Steve Long and I had been discussing some problems he saw with the Iron Pipe Trail near the Cowcatcher Bridge. Something about long, deep, water filled ruts. This weekend we went up to check out the problem spot and try to figure out what to do next. Access would be from the Yellow Birch close point. I knew of a couple of bad spots on the singletrack near the close point, one of which could use 2 or 3 boardwalks to cover a hole that has been there, like, forever. Steve volunteered to build a couple of boardwalks and haul them up for the weekend festivities. There was already an extra boardwalk left over from a previous weekend sitting at “Andy’s Cabin” that we could use if we needed a third one.
Steve brought his daughter Kylie (13?) or this work weekend and I wondered how that was going to go. Turns out she helped some and kept herself occupied the rest of the time. She didn’t mind getting dirty and seemed to be having fun so it worked out great.
We used Steve’s trailer and ATV to haul stuff down the Yellow Birch and out to the spot, which beats my kludged up dragging rig any day. It was another good day for the knee-high rubber boots as we proceeded to lay 2 of the boardwalks into/over the first problem spot. The fix was quick and easy and Kylie found a frog to play with.
We then headed to the “real” trouble spot, the rut near the Cowcatcher. It was in a spot that already had several boardwalk and wire deck fixes. For some reason this spot never really seems to dry out. The rut was long (~100ft), twisty and ugly. Steve started in digging a trench to let some of the water out. Wow! It was surprising how much this helped. Old boardwalk that had been floating was left high and almost dry. I made a mental note to bring in some drain tile (perforated tubing) to put into that trench to keep it from silting up later.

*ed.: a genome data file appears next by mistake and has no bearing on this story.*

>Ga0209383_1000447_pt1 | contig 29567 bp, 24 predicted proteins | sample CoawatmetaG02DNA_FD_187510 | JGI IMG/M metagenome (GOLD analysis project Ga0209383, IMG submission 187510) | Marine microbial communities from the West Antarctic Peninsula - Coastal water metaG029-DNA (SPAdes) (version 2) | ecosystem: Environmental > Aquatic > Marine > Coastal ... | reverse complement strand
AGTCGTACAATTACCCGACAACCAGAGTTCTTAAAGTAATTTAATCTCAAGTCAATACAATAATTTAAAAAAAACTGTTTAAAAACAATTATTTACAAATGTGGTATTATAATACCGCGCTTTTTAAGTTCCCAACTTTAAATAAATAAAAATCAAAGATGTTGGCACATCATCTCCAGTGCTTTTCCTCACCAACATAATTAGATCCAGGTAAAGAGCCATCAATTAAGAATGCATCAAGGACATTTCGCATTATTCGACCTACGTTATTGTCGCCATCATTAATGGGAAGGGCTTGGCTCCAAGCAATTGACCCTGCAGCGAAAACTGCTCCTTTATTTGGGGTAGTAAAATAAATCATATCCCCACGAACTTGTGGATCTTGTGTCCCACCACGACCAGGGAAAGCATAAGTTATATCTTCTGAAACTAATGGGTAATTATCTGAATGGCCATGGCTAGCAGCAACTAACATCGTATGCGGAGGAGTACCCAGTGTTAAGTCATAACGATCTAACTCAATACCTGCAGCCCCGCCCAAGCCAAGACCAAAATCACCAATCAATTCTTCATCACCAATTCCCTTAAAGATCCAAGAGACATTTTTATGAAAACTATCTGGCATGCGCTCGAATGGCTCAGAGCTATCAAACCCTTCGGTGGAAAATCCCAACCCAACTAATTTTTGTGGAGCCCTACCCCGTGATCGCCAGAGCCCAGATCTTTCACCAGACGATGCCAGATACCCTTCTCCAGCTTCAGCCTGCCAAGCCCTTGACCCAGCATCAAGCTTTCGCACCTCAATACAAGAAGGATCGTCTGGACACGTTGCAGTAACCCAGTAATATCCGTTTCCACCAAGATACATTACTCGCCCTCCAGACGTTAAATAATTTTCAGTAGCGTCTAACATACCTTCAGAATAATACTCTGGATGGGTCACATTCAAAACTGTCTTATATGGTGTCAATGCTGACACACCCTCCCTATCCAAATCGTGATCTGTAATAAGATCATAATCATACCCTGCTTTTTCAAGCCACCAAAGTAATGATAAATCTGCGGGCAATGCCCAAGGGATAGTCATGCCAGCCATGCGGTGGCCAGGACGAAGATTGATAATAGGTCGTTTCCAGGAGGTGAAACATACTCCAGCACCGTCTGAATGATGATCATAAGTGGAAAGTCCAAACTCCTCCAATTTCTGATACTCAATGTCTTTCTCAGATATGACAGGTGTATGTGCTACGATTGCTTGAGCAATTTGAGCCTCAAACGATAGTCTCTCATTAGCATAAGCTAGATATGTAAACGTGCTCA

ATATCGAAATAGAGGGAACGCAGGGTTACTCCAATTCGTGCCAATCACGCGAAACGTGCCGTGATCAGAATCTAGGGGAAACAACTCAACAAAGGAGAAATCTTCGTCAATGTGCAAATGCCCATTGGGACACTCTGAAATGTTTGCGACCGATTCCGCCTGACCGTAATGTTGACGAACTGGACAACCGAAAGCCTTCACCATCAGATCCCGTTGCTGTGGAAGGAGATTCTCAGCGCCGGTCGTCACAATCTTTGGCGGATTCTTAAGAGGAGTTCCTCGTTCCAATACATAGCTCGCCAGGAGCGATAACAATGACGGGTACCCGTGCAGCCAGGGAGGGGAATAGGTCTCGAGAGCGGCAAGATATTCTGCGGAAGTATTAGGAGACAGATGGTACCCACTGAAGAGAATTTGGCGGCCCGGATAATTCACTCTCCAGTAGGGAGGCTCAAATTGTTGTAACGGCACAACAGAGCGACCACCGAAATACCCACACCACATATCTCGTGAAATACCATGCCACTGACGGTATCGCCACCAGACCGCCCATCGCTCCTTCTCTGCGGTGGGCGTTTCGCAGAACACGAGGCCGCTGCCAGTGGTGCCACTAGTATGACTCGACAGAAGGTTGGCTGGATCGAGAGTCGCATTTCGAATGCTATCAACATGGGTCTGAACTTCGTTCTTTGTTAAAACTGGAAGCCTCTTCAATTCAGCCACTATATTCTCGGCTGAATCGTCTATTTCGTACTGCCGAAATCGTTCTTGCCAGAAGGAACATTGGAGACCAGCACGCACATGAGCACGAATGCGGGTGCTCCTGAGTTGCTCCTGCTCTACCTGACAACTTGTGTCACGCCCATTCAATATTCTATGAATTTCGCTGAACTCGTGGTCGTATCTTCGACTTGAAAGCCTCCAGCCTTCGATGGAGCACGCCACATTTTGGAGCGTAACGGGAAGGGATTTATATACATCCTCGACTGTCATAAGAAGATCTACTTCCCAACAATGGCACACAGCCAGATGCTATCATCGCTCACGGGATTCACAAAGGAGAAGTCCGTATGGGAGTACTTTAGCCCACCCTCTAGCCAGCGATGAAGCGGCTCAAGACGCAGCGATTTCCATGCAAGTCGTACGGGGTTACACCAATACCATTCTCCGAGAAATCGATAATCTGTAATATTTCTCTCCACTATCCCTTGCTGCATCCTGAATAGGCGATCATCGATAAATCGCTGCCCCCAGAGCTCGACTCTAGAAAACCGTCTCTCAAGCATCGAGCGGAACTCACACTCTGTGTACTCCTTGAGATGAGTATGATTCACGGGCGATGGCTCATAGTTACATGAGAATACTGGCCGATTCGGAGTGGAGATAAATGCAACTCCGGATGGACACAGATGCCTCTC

After sizing up the “main rut”, we walked down the trail and noted a couple of other spots with smaller problems. Steve found another spot to dig a trench so we went at it again. This one worked out well too, with the added benefit of us finding some old wire decks that were placed when the trail was routed a few feet away in the distant past. I made another mental note to make sure we “harvest” all of the wire decks that might be hiding in the weeds at that spot at a later date. It seemed to be another good spot for drain tile tubing too.
We did what we could at this site and started to head back. On the way, we stopped at another problem spot near the close point that to fix just needed some major brushing for about 10 yards. We had time and the equipment so we went at it until we were satisfied that riders could easily avoid the rutted corner there.
It was a successful days’ work. Now – how to fix that long, ugly rut…….?